Those colleges and universities that do adopt policies limiting employee-student amorous relationships take approaches that fall on a continuum from complete prohibition to simple discouragement.[20] These approaches, in addition to the decisions not to adopt any policy or to impose notification requirements, are discussed below.


    1. Bright-line bans


      Bright-line tests—which bar amorous relationships between any college or university employee and any student, regardless of whether there is a supervisory relationship between the employee and the student[21]—are easy to apply. The only decisions that need to be made in deciding whether such policies have been violated are (1) determining whether the parties fall within the definitions of those prohibited from engaging in amorous relationships, and (2) whether they engaged in an amorous relationship.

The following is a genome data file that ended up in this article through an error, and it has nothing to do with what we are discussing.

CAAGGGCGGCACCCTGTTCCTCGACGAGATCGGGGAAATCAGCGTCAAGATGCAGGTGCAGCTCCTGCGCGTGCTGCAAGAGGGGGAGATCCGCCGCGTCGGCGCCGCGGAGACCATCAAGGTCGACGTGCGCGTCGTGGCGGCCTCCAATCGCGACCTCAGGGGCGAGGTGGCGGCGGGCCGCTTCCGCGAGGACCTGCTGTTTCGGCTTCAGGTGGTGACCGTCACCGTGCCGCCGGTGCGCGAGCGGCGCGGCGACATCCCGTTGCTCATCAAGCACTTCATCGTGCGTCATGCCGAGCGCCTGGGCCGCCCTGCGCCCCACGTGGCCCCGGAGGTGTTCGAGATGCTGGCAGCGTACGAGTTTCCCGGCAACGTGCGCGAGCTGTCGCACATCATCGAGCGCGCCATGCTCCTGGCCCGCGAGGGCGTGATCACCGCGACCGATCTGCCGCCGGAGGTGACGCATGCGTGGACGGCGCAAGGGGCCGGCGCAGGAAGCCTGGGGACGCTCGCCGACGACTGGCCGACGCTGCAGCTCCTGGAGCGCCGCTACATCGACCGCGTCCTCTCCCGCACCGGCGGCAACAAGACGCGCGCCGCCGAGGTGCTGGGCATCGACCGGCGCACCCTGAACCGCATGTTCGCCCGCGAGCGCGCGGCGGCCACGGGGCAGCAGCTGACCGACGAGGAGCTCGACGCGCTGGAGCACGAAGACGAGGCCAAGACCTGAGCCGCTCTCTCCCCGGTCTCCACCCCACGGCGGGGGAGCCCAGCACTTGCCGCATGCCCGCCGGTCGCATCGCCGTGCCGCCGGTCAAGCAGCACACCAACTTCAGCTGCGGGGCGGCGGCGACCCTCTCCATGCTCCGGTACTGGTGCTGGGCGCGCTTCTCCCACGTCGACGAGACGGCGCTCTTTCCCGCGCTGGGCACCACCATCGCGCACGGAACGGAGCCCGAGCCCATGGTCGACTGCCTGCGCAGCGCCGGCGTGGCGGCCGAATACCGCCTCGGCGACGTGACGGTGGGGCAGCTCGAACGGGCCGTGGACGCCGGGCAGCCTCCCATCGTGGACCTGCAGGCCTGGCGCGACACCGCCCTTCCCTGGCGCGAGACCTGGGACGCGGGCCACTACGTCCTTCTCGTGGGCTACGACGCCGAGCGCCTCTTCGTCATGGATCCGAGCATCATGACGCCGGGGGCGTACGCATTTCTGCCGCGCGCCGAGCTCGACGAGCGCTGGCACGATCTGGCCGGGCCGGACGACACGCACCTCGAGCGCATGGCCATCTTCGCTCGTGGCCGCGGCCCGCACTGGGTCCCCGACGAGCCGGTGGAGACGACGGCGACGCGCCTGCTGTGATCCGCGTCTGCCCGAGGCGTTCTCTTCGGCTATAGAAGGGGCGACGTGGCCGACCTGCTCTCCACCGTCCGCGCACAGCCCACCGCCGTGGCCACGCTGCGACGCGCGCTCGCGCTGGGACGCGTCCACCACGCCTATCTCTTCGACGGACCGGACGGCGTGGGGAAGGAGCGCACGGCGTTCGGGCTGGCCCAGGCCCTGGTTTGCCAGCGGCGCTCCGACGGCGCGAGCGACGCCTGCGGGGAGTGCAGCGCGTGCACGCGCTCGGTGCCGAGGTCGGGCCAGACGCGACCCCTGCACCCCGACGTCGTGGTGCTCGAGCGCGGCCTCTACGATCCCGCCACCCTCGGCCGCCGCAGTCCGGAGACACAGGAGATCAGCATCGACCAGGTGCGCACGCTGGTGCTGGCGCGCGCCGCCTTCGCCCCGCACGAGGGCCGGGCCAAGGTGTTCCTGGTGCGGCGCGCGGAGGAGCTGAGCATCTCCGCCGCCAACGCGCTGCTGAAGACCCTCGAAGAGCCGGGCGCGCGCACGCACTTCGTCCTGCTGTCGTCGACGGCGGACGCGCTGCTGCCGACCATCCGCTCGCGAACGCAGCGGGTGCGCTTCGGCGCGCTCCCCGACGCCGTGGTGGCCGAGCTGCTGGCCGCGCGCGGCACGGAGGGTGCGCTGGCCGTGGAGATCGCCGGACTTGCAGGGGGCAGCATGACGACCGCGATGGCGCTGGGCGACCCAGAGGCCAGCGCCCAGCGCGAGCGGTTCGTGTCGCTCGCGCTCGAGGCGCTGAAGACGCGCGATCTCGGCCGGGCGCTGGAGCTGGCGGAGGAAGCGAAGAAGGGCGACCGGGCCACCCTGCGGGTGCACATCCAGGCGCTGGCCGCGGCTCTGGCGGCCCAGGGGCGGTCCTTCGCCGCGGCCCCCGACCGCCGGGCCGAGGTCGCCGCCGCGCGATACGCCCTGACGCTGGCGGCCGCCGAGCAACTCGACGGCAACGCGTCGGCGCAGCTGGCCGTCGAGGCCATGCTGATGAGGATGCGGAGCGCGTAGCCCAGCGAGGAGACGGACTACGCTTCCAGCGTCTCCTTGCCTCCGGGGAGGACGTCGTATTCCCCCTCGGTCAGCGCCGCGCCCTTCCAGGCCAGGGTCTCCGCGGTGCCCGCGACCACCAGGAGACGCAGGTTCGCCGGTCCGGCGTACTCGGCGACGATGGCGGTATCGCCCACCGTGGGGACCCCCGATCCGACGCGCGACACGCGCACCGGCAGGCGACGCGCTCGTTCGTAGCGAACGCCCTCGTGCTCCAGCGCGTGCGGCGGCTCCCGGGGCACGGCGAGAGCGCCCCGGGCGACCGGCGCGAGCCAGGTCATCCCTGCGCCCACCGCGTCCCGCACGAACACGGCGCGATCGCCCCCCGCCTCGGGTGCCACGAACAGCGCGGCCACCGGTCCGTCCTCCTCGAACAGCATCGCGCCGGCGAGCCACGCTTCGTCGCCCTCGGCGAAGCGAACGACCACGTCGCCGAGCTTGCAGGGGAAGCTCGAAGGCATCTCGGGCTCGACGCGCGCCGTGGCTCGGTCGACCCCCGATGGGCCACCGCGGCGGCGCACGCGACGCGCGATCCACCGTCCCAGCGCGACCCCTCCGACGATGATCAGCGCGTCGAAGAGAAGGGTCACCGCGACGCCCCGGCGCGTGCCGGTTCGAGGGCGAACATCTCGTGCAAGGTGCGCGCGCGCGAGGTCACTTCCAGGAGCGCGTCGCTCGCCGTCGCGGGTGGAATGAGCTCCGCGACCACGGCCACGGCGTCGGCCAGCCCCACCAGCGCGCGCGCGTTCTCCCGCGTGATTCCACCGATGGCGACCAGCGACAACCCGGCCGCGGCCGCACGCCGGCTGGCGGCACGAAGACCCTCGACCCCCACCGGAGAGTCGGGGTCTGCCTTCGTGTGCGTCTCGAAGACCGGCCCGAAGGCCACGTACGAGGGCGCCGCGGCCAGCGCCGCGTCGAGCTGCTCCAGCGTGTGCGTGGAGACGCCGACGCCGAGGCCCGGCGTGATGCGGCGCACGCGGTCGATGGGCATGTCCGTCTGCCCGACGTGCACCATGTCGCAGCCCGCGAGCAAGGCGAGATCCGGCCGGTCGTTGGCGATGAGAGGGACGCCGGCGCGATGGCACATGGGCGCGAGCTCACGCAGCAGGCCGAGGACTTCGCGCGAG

But complete bans on employee-student amorous relationships carry administrative consequences different from other types of policies. Such relationships are bound to happen regardless of rules against them.[22] Further, social science research indicates that many employees and students oppose outright bans.[23] An outright prohibition with no realistic room for flexibility may force employees and students to hide their relationships, leaving schools with fewer opportunities to monitor or guide them. And because bright-line prohibitions, in order to be effective, often carry bright-line penalties, institutions may be called to impose severe discipline or even terminate valuable employees who engage in prohibited relationships without regard to circumstances.


    2. Limited prohibition and limited prohibition plus discouragement